Remember, that we do not enjoy limitless resources. We have to allocate our time, energy, and money in a way that will most effectively protect those who are most at risk. Every dollar spent retrofitting a classroom is a dollar not being spent retrofitting a long-term care home. Right now, if your elderly mother is admitted to almost any hospital in Canada with a hip fracture, she is likely to be housed in a four-bed room with three strangers who could be asymptomatic carriers of COVID-19. That is where we need to focus our efforts — not on placating anxious and vocal parents by installing expensive and questionably useful infrastructure in schools.
Gurney further lays out his concerns with the state of school re-openings, thusly:
"The choice is this: I can send my children to school, which they will benefit immensely from, or I can maintain a somewhat normal life with my extended family with reasonable confidence that I am not putting them in danger. I can't do both of these things at once."
If you're sending your children to school, you may have to reduce or restrict access to other vulnerable members of your family. For many people, that will be a tough call. But it's a difficult call that families can only make if the schools remain open in the first place.
While the decisions might be difficult at the individual level, from the perspective of our society as a whole, they're really not. The risk to children's mental health, their long-term educational prospects, and the consequences for class mobility and female equality, all will be severely impaired if we allow schools to close — or even to be significantly disrupted — for long periods of time.
Of course, it is sad to imagine your children not being able to kiss their grandmother’s cheek on their biweekly visit. But is this more or less sad than your child not being able to play hide-and-go-seek or softball with their classmates for years on end?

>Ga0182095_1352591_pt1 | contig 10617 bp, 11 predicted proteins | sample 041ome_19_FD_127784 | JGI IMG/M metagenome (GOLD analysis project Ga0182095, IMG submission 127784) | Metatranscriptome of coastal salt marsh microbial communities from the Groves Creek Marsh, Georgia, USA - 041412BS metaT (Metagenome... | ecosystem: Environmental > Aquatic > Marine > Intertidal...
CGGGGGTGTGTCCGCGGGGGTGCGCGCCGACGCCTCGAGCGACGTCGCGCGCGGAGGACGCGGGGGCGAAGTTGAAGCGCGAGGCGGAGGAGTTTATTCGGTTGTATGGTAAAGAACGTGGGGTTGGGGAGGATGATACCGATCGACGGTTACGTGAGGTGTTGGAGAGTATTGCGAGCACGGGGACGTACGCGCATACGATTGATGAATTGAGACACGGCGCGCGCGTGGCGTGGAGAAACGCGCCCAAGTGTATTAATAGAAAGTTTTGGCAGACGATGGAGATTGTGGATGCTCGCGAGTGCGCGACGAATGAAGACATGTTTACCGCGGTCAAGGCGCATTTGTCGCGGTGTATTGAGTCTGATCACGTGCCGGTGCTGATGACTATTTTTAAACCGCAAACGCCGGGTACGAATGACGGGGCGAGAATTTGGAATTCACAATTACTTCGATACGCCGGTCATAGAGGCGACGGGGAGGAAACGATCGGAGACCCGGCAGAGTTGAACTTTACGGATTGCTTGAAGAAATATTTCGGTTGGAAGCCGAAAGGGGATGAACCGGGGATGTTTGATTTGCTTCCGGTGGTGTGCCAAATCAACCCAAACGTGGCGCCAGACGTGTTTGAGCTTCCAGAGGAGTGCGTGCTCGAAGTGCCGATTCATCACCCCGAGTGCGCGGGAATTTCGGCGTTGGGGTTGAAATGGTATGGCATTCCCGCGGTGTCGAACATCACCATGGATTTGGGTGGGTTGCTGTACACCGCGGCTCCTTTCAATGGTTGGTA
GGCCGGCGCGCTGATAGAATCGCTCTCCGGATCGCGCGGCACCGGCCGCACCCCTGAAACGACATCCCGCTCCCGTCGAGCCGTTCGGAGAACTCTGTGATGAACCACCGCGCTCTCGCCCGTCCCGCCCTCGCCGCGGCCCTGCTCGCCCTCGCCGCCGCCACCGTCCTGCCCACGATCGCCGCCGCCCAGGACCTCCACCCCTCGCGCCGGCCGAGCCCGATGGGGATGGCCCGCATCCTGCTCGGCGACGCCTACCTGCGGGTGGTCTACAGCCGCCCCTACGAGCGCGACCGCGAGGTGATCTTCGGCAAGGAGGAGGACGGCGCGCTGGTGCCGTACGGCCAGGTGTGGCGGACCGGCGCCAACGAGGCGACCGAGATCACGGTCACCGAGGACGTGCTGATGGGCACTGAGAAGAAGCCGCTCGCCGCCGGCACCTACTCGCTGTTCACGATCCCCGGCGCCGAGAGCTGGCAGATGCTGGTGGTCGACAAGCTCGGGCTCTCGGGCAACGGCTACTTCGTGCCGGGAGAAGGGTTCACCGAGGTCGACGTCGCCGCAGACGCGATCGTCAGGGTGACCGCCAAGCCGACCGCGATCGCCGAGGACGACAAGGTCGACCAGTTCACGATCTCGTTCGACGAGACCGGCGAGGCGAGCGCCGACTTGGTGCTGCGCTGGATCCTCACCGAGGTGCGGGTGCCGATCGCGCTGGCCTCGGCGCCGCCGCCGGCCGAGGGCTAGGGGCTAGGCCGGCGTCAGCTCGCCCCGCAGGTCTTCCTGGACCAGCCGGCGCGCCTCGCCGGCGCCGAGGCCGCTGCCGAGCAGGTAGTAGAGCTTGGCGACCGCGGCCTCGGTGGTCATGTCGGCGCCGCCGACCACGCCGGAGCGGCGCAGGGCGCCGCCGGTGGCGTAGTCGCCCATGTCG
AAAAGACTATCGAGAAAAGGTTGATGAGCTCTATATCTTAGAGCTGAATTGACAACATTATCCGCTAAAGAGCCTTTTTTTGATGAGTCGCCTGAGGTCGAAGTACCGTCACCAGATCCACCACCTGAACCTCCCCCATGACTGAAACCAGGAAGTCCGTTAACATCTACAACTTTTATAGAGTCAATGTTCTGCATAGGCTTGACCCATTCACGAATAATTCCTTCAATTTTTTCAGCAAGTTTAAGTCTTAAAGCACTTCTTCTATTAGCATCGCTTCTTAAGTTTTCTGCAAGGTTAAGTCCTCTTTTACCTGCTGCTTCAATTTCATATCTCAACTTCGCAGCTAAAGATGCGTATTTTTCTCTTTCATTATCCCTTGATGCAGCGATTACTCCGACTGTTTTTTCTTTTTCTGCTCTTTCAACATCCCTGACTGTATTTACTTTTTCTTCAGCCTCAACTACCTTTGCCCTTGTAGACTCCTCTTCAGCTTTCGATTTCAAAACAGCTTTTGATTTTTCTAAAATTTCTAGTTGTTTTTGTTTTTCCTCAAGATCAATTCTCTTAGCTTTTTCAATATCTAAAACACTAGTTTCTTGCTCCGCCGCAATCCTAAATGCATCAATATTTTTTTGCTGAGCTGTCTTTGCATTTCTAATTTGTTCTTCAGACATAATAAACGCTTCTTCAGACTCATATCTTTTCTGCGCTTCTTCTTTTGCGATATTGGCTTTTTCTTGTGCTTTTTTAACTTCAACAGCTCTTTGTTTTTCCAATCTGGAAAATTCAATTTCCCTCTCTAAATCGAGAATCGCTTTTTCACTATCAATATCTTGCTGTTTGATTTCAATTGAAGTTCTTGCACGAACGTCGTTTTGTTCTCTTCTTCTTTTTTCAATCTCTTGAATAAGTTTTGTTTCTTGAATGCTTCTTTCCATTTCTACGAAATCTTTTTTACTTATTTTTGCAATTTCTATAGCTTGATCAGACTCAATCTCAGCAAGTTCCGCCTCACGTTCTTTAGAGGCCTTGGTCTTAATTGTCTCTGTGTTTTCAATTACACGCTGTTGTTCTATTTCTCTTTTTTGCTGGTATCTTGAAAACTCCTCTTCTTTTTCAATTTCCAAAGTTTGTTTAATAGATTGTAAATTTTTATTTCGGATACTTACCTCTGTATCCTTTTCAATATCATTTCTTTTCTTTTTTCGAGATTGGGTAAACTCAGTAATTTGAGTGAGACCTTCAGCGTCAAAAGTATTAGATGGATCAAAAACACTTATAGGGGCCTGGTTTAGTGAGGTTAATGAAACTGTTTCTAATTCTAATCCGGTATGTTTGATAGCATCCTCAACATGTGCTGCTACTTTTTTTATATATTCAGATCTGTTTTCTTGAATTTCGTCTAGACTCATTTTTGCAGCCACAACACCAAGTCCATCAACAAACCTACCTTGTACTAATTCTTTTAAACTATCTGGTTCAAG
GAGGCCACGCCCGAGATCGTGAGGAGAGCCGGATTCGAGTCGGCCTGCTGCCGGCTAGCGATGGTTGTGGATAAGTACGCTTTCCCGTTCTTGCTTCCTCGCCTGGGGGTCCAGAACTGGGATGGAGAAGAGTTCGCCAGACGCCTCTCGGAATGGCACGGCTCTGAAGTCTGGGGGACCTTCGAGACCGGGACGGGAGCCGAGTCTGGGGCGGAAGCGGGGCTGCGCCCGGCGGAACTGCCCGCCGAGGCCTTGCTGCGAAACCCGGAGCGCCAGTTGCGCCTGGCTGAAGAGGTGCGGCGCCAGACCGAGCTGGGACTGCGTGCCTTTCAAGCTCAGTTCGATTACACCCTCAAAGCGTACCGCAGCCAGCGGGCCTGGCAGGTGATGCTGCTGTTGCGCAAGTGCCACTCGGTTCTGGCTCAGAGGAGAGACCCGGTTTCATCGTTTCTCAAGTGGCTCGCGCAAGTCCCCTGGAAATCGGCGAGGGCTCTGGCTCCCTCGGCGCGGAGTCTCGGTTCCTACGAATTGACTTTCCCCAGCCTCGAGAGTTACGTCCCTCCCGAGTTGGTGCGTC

The literature to date on how COVID-19 is spread in children is mixed. Some studies suggest that children over the age of 10 spread the virus effectively — which increases the justification for more remote learning for older children who can stay at home. On the other hand, children under the age of 10 do not appear to spread the virus as well. This rapid review of the limited evidence so far compiled by McMaster University’s School of Nursing noted two key findings; first that young children were not a major source of transmission within the community. Further, that children who did test positive from COVID-19 were more likely to have become infected in the community or in their homes, rather than via schools or daycare. In short, elementary schools and daycares seem to reflect the state of community spread more than they contribute to it.
But all of these analyses are preliminary. We can’t know for certain how the next few months are going to go. We’re all making best guesses based on limited data and shifting assessments of relative risk.
In the meantime, I would be delighted if those claiming to have vulnerable elders' interest at heart focused their efforts where it was most likely to matter.
Matt Strauss is a critical care and internal medicine specialist who practices in Ontario.